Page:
Telehealth appointments will be a permanent change. Not only does this format help reduce crowding and volume in the office, it is proving an excellent option for patients receiving follow-up care. For symptomatic disease, like dry eye, patients benefit from encouragement and guidance, and these appointments are easily conducted virtually.

We also offer hybrid exams to our patients who cannot wear a face mask for long periods but are able to keep one on for a few minutes. We ask them to wait in the car until called in, perform the needed ancillary tests and send them home. Then we confer with the patient via telehealth.

The hybrid model also works well for interim visits. For example, we see dry eye patients twice a year, once for a full dilated checkup and 6 months later for an assessment. At the assessment, we perform symptom checks over the phone and have them come in for diagnostic testing only if objective measures are needed.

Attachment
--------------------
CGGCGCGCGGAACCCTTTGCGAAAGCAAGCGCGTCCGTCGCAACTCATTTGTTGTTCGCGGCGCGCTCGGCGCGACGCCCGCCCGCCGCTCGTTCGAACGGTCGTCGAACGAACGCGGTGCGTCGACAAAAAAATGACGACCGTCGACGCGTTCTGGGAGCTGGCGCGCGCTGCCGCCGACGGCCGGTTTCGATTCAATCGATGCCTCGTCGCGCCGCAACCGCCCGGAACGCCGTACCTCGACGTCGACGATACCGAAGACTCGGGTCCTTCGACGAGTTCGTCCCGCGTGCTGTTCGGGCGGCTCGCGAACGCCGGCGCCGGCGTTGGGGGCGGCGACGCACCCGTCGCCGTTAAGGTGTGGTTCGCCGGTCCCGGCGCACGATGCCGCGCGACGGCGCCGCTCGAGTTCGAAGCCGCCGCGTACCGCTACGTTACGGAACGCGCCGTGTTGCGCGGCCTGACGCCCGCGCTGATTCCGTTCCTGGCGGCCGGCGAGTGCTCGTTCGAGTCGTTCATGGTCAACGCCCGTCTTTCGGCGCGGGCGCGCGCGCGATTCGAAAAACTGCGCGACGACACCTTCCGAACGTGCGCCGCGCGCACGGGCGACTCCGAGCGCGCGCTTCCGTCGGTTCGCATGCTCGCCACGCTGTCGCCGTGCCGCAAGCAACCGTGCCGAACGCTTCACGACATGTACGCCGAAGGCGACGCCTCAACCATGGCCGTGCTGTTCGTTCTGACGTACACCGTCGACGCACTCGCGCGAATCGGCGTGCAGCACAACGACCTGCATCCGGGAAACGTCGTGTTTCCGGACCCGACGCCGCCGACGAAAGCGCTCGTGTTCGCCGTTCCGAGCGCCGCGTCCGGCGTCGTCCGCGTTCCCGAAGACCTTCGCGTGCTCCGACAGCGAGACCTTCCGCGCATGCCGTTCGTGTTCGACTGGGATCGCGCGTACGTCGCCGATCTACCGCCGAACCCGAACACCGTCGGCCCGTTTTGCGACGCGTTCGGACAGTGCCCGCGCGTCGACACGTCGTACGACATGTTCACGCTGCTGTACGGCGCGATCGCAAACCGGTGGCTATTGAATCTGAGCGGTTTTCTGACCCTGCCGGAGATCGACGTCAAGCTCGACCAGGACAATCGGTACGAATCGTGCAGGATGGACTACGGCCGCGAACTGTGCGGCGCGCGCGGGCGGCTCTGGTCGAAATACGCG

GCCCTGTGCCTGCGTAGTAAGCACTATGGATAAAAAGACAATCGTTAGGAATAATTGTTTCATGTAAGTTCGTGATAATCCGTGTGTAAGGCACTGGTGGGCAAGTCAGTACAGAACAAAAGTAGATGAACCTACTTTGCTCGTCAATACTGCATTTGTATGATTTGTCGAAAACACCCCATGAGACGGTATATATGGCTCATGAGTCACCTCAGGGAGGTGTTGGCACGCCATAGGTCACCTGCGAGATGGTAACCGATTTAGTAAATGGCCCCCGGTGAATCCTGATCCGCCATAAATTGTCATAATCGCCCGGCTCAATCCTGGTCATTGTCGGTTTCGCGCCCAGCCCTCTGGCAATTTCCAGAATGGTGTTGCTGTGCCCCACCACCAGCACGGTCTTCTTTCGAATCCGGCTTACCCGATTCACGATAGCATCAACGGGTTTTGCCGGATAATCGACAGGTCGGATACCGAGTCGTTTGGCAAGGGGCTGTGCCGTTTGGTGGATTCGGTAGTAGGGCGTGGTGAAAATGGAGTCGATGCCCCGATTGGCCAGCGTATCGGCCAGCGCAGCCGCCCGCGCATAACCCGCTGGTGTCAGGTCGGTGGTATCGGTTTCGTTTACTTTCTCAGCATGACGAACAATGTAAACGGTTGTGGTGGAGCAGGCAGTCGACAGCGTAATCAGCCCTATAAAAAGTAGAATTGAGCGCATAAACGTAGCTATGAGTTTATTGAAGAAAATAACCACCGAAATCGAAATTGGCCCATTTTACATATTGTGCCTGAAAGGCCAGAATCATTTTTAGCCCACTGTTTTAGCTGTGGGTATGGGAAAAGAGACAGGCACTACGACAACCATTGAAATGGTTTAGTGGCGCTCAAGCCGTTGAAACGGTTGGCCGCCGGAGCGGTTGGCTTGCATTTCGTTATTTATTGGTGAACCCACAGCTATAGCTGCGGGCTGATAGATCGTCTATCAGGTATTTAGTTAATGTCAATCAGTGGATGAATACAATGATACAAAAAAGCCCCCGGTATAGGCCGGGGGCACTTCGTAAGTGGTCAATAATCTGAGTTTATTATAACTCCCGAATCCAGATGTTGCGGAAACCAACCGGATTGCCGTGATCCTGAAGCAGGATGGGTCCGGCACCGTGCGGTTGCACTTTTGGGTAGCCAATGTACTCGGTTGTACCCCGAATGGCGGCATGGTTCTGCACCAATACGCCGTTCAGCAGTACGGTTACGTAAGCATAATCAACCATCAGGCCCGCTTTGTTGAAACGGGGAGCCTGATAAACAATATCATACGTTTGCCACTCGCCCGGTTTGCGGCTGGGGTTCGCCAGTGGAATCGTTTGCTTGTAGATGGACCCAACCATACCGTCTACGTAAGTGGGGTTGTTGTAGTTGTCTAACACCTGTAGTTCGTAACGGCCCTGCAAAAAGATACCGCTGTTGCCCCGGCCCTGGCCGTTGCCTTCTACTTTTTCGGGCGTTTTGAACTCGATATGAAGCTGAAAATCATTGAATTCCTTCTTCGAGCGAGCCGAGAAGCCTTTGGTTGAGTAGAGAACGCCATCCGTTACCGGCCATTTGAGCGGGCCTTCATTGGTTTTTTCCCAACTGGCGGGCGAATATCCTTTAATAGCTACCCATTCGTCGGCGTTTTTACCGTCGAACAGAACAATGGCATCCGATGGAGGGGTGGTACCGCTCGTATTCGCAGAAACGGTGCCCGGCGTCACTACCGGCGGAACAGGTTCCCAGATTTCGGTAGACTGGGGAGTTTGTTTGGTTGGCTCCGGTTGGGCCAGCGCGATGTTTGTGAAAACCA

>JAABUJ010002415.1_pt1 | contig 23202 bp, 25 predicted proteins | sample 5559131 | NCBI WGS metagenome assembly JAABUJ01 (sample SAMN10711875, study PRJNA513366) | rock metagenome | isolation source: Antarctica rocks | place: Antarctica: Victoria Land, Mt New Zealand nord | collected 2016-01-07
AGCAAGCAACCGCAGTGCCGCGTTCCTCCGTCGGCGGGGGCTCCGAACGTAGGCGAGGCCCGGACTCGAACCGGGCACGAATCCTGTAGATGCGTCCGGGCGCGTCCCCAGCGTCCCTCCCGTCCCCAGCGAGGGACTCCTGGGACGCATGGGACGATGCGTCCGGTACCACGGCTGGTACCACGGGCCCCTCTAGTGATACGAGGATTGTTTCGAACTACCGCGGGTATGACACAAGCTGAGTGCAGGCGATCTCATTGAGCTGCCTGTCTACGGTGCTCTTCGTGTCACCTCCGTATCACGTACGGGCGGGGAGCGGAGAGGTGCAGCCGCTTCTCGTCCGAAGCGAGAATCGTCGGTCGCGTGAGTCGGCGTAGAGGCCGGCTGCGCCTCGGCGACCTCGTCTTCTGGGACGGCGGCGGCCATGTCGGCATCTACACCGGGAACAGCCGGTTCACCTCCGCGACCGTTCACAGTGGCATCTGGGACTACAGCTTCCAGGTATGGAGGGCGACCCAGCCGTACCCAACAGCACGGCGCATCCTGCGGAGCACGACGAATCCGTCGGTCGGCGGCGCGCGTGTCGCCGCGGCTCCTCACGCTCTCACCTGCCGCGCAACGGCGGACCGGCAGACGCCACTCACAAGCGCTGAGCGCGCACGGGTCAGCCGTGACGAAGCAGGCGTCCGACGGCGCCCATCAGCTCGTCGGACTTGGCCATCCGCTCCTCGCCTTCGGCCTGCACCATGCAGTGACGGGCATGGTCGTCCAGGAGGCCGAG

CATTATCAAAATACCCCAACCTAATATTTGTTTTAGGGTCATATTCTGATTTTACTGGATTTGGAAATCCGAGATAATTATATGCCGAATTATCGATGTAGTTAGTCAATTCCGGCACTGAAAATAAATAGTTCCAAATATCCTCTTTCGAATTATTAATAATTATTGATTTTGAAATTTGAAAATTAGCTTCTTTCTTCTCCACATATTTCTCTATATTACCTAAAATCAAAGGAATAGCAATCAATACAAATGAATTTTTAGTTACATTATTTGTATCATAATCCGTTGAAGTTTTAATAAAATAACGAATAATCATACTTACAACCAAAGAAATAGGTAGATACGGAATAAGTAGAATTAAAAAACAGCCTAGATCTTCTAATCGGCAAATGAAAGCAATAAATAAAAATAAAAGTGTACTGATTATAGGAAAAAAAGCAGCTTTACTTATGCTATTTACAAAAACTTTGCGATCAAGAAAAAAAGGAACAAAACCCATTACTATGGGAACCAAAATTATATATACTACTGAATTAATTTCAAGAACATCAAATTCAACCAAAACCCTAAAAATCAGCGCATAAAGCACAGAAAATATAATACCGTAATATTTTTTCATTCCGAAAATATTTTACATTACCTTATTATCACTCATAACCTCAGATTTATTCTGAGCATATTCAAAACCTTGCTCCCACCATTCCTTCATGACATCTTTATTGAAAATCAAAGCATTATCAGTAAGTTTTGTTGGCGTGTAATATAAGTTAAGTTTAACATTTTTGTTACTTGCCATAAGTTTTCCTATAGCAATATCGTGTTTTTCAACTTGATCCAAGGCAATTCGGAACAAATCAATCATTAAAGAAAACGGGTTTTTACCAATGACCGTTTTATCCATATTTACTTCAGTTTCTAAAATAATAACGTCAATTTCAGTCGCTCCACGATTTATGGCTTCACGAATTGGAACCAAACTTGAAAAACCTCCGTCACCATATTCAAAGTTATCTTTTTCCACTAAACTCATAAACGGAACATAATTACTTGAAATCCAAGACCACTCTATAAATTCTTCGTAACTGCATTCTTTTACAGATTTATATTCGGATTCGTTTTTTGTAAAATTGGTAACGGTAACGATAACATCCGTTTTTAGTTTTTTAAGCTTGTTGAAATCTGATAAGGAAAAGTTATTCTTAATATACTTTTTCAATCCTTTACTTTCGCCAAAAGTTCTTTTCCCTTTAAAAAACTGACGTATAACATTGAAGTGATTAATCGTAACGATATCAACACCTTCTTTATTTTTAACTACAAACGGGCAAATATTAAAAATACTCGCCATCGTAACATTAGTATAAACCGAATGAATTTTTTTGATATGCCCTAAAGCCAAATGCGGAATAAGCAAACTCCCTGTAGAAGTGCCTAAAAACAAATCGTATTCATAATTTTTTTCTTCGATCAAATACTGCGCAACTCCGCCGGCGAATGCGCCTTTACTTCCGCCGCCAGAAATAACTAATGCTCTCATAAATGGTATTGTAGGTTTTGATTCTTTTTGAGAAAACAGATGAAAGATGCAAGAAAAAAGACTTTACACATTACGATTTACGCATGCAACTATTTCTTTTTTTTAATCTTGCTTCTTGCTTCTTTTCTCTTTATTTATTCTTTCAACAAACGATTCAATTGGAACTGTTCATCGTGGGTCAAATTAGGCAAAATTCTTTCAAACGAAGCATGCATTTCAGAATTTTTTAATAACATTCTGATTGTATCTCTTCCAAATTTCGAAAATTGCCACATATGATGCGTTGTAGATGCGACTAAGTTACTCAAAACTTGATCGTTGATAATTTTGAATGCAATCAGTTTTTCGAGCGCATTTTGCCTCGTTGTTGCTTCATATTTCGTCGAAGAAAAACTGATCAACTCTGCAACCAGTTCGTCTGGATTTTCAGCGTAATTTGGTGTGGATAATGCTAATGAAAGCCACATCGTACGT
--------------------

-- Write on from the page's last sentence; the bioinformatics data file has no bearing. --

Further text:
PCON: How has dry eye sustained your practice?

Han: We are a high-volume practice, and during the COVID-19 closure we performed 680 telehealth visits; most of those were dry eye related. The tendency is to focus on our patients with more severe disease, but it was our symptomatic dry eye patients who were reaching out to us and asking for help and guidance. Mask wearing, more time indoors and the proportionate rise in screen time are exacerbating dry eye. I see an increase in the number of patients complaining of visual fluctuations and eye discomfort, and I expect this trend to continue.